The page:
Now onto Kevin Williamson ("Exchequer"). It's hard to know where to begin here. First, he references "epistemic closure," which implies that anti-VAT conservatives (that is, virtually all conservatives) have stubbornly refused to even listen to VAT proposals. This is wrong. We have listened, for several decades. Upon reasoned and considered deliberation, we have rejected it as unwise. Failure to persuade does not make the target of the persuasion dumb or ignorant. It makes the persuader a sore loser if he complains.
Second, it's a false choice to say that the only options for balancing the budget are a VAT on the one hand, or a next-year, permanent shutdown of the Pentagon and Social Security Administration on the other. We have a deficit because the government is set to spend more than it has historically. Obama's budgets call for federal spending to be about 24 percent of GDP, when it's been closer to 21 percent in living memory. Those same budgets call for tax revenues higher than the historical 18 percent of GDP by the end of the window.
The solution, as Dan Mitchell of Cato points out, is to simply grow the government at a 2 percent rate for the next decade. This assumes that all tax hikes are avoided, and that nothing in the current budget is cut (a very conservative estimate given the waste of the Bush-Obama years). The result is a balanced budget without raising taxes.
This is exactly what happened in the 1990s when the GOP took control of Congress. They restrained government spending, and let the denominator of GDP (fueled by a 1997 cut in the capital gains tax rate from 28 to 20 percent) grow faster than the numerator of spending. The result was surpluses in pretty short order.
For the longer-term over-spending issue, the solution is to enact large personal accounts for younger workers (which would pre-fund Social Security benefits within two generations), and free market healthcare reforms to put patients in charge of spending and price competition. Neither of these requires a VAT. In fact, a VAT would only make the problem worse as it would fuel yet more unfunded entitlement promises.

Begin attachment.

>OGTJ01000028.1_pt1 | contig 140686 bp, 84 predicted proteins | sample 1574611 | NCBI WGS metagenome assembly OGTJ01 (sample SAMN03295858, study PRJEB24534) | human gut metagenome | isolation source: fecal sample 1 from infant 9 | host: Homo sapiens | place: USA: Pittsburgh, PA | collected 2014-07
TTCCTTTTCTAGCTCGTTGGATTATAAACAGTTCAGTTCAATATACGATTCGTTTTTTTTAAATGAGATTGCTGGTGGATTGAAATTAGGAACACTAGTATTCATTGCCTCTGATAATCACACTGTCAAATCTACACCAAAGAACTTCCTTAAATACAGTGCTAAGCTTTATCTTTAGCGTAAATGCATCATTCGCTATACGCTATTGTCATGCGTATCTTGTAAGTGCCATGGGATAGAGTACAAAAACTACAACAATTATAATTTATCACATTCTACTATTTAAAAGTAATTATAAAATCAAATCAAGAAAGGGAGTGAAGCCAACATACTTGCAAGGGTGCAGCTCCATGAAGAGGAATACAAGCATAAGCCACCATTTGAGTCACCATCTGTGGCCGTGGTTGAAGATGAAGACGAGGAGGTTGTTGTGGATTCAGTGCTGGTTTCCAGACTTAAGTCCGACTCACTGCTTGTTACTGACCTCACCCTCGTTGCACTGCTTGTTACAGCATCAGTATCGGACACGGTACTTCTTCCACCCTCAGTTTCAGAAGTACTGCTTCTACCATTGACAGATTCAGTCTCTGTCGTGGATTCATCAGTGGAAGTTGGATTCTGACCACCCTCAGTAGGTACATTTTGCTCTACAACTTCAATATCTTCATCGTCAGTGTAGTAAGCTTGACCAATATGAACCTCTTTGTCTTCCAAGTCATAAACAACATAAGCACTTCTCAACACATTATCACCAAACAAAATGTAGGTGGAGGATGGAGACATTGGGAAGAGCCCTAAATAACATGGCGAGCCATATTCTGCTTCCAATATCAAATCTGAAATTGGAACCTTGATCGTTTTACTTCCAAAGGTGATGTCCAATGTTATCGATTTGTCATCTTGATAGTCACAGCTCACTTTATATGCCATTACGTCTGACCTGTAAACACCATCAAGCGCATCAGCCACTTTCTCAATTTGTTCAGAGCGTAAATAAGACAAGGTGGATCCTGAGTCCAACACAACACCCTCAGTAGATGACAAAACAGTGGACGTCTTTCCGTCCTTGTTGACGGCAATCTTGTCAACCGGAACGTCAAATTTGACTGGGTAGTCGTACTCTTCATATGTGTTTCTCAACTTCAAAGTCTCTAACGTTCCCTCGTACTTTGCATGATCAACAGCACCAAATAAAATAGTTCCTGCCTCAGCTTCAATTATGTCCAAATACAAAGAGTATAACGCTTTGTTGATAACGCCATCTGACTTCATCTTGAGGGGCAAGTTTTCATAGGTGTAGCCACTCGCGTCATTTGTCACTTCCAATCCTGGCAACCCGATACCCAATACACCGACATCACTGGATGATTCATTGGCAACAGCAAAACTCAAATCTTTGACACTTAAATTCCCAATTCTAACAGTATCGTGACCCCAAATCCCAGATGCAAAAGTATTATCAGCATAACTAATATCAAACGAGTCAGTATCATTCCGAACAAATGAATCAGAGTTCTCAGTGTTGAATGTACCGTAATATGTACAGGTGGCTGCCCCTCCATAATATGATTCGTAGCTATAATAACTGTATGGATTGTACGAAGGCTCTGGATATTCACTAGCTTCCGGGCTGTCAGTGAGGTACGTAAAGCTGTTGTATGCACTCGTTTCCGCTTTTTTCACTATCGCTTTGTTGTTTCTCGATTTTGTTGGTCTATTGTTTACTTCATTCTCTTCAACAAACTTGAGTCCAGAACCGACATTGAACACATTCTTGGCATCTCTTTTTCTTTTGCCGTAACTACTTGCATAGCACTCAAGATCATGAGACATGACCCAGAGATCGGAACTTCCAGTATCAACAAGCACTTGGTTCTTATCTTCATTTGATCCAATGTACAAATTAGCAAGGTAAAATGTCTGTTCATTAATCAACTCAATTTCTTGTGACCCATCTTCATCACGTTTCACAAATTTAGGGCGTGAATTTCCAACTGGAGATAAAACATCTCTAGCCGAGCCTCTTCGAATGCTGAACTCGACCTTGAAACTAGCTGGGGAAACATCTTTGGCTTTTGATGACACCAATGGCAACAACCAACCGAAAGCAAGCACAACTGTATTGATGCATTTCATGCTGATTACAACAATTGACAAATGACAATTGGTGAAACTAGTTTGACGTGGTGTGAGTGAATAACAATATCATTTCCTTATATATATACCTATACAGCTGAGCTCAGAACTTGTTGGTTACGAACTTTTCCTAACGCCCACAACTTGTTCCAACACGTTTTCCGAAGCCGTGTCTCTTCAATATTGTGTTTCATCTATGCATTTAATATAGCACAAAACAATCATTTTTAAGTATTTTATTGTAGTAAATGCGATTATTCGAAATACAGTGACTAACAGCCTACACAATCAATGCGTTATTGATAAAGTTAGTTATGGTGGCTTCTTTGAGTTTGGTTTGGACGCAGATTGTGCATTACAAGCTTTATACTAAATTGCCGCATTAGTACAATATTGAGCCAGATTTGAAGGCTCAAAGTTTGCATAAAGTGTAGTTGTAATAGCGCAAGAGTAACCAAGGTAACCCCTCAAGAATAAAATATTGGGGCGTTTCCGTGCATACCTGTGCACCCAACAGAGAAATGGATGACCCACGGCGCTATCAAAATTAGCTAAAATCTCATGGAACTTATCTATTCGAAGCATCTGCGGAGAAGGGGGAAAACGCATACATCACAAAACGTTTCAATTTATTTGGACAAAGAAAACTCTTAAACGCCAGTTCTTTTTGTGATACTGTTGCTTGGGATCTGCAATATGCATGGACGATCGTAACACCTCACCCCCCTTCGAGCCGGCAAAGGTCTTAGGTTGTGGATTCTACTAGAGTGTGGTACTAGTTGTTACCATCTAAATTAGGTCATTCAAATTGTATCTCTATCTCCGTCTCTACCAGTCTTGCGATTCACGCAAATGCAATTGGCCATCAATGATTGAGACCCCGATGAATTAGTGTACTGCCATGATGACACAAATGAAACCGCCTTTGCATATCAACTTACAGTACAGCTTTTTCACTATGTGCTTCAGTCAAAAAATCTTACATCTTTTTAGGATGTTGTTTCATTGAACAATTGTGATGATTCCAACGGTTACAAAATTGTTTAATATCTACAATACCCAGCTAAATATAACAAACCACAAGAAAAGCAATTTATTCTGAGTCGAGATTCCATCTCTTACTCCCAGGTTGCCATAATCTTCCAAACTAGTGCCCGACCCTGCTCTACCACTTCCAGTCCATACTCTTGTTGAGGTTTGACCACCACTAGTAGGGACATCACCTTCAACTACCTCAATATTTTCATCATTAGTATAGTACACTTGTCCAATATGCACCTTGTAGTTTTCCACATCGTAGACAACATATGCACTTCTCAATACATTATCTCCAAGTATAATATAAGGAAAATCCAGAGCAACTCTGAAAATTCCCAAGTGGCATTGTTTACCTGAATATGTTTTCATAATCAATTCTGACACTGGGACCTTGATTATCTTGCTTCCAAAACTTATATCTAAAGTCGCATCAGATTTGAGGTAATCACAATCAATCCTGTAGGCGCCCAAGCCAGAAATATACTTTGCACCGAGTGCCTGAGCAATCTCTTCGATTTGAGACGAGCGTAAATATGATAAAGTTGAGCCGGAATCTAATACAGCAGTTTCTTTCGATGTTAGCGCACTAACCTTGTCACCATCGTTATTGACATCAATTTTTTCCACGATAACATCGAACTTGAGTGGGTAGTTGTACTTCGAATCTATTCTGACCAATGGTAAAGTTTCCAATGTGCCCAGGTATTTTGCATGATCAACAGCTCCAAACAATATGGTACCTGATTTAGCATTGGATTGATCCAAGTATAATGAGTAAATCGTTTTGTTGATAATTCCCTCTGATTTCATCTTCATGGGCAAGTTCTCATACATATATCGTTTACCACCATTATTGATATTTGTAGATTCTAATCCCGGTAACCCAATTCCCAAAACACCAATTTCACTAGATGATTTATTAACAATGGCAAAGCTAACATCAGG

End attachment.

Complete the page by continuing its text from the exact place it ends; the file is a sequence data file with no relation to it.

So taxes do not need to go up, Kevin. There's every reason to believe we can avoid tax hikes, but only if conservatives don't sell out the movement on taxes in order to be "open minded" (to defeat).
Finally, it's a sham to say that the Taxpayer Protection Pledge has somehow caused higher government spending. The Pledge is there for one simple reason–to protect taxpayers from getting more of their money stolen by the government. It doesn't make cotton candy or cure the common cold. It's a key tool of limited government, but not 100 percent of the strategy. ATR is and always has been very supportive of cutting government spending and reforming the entitlements. Kevin suggests a spending Pledge. Fine. How does one enforce that? There are dozens of spending votes every year. Would a signer have to vote against everything involving a penny of higher spending? If so, great. But the "T" in "ATR" stands for "taxes." Our job is to protect against tax hikes, not win every fight in the world on every issue. To blame a no-tax pledge for higher spending is a non sequitor and criminally-naive.
Besides, for all intents and purposes the Tax Pledge is a spending pledge. When politicians have taken taxes off the table, they have no fiscal choices but spending. Spending cuts are all that's left. They can borrow, to be sure. But even then, the debt must be re-paid with spending cuts if taxes are not an option. You never get to spending cuts until you've taken away the escape hatch of quick-fix tax hikes.
Taxes are the lifeblood of the state. Higher taxes would not lead to a balanced budget. Higher taxes would lead to more government spending, which would lead to even bigger deficits and calls for even higher taxes. Most conservatives intuitively get this. It's too bad these guys at NRO (and maybe NRO itself) seems to have forgotten these basic conservative tax principles. "Math" is not at issue–common sense is.